Twelve-year-old Mwigulu Matonage poses with a stuffed animal that he says makes him feel safe at night and that he sleeps with on September 21, 2015. Shy, soft-spoken Mwigulu is missing an arm from a brutal attack in Tanzania (Photographer: Carlo Allegri / Reuters)
Children born with albinism in Tanzania live in constant danger of being attacked by people looking to profit from superstitious beliefs. About one in 20,000 people is born with albinism, lacking pigment in their hair, skin, and eyes. In Tanzania, according to reporting from the Thomson Reuters Foundation, albino body parts are highly valued in witchcraft and can fetch a high price: “Superstition leads many to believe albino children are ghosts who bring bad luck.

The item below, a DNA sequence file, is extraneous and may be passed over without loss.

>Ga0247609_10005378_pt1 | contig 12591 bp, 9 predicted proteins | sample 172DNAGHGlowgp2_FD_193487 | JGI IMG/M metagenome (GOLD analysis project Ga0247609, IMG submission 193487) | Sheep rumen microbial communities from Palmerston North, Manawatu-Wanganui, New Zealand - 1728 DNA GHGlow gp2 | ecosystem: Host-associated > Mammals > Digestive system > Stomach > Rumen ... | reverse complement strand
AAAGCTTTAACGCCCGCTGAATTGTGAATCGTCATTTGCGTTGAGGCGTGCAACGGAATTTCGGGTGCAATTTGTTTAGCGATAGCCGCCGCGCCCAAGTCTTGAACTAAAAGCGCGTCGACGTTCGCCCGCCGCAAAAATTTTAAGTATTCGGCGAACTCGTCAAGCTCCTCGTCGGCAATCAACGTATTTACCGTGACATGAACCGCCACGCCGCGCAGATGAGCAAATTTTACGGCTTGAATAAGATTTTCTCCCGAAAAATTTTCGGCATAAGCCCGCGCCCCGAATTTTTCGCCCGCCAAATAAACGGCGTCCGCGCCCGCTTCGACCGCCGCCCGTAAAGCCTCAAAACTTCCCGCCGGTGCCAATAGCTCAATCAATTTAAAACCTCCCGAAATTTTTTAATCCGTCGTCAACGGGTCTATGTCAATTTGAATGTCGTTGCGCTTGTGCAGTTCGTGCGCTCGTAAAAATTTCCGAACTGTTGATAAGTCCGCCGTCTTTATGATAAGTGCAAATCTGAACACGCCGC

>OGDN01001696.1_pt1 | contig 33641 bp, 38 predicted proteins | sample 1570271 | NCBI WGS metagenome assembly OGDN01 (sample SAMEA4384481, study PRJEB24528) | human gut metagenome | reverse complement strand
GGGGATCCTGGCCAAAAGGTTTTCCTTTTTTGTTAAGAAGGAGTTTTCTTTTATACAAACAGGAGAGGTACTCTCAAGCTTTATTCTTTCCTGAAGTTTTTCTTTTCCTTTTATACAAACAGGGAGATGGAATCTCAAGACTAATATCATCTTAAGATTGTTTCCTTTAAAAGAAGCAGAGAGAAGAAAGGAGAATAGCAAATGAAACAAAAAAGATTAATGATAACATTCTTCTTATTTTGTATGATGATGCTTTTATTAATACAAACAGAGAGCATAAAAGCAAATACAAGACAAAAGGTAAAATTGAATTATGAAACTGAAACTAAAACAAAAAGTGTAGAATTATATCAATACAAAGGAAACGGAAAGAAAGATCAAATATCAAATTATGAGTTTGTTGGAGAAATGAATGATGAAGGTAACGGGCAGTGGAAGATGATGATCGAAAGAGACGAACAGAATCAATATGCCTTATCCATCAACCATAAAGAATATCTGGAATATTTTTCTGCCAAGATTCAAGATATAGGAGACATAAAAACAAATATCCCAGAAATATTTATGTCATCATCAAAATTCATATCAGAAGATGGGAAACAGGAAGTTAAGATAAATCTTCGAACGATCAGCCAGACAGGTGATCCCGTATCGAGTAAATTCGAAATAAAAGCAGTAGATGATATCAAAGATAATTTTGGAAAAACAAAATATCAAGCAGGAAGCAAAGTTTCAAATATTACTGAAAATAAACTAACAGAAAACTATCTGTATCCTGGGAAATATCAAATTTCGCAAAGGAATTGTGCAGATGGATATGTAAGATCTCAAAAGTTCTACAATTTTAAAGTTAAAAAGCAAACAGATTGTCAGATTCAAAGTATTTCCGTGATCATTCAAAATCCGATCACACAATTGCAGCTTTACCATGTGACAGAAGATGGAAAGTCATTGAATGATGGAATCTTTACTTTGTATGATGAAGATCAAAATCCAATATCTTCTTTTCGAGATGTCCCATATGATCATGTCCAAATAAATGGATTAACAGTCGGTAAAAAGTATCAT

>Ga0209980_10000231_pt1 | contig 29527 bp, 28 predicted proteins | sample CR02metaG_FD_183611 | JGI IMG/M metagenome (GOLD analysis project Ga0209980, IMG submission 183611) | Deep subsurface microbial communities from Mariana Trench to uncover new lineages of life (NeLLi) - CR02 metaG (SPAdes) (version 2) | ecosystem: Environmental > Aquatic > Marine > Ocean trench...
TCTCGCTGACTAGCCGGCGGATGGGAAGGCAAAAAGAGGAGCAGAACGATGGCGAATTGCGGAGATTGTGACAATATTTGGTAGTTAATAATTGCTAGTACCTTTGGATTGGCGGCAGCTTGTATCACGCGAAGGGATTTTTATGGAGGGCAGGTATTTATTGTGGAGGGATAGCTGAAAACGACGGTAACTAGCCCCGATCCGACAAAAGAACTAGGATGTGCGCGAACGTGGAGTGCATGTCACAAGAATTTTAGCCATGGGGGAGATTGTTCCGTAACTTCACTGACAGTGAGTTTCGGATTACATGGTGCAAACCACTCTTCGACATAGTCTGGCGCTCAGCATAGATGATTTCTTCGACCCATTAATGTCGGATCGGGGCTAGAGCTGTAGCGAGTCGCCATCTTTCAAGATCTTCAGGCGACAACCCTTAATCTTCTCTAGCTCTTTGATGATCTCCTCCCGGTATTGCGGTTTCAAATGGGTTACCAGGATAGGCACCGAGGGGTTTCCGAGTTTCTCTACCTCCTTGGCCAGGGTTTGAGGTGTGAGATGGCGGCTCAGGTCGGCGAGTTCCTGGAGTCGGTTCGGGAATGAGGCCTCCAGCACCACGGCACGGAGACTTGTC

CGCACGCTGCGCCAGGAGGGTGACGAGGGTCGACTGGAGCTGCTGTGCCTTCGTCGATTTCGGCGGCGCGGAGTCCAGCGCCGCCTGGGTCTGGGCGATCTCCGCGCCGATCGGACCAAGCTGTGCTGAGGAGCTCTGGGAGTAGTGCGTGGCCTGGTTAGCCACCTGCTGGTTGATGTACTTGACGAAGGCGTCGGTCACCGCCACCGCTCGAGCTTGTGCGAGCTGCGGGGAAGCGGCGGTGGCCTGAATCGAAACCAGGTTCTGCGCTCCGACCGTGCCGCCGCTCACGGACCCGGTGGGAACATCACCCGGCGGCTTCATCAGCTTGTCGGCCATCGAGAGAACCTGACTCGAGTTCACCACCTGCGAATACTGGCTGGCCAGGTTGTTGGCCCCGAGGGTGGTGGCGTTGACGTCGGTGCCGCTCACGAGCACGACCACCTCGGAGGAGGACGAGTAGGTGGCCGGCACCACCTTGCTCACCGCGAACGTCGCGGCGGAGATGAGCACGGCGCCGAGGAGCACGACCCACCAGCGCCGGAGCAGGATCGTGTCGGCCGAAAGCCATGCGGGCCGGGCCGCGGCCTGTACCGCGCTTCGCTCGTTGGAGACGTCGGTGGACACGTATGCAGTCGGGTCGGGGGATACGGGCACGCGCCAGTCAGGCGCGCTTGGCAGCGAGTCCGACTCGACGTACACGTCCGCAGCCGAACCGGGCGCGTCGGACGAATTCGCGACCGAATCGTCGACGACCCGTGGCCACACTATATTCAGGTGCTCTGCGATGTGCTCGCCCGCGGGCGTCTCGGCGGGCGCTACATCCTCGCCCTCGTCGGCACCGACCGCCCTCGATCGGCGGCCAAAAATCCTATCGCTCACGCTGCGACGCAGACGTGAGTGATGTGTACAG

Some believe the limbs are more potent if the victims scream during amputation, according to a 2013 United Nations report.” Reuters also notes, “The United Nations estimates about 75 albinos have been killed in the east African nation since 2000 and have voiced fears of rising attacks ahead of this year’s election, as politicians seek good luck charms from witch doctors.”
Reuters photographer Carlo Allegri recently documented the lives of several Tanzanian children receiving care in New York after being brutalized in their home country.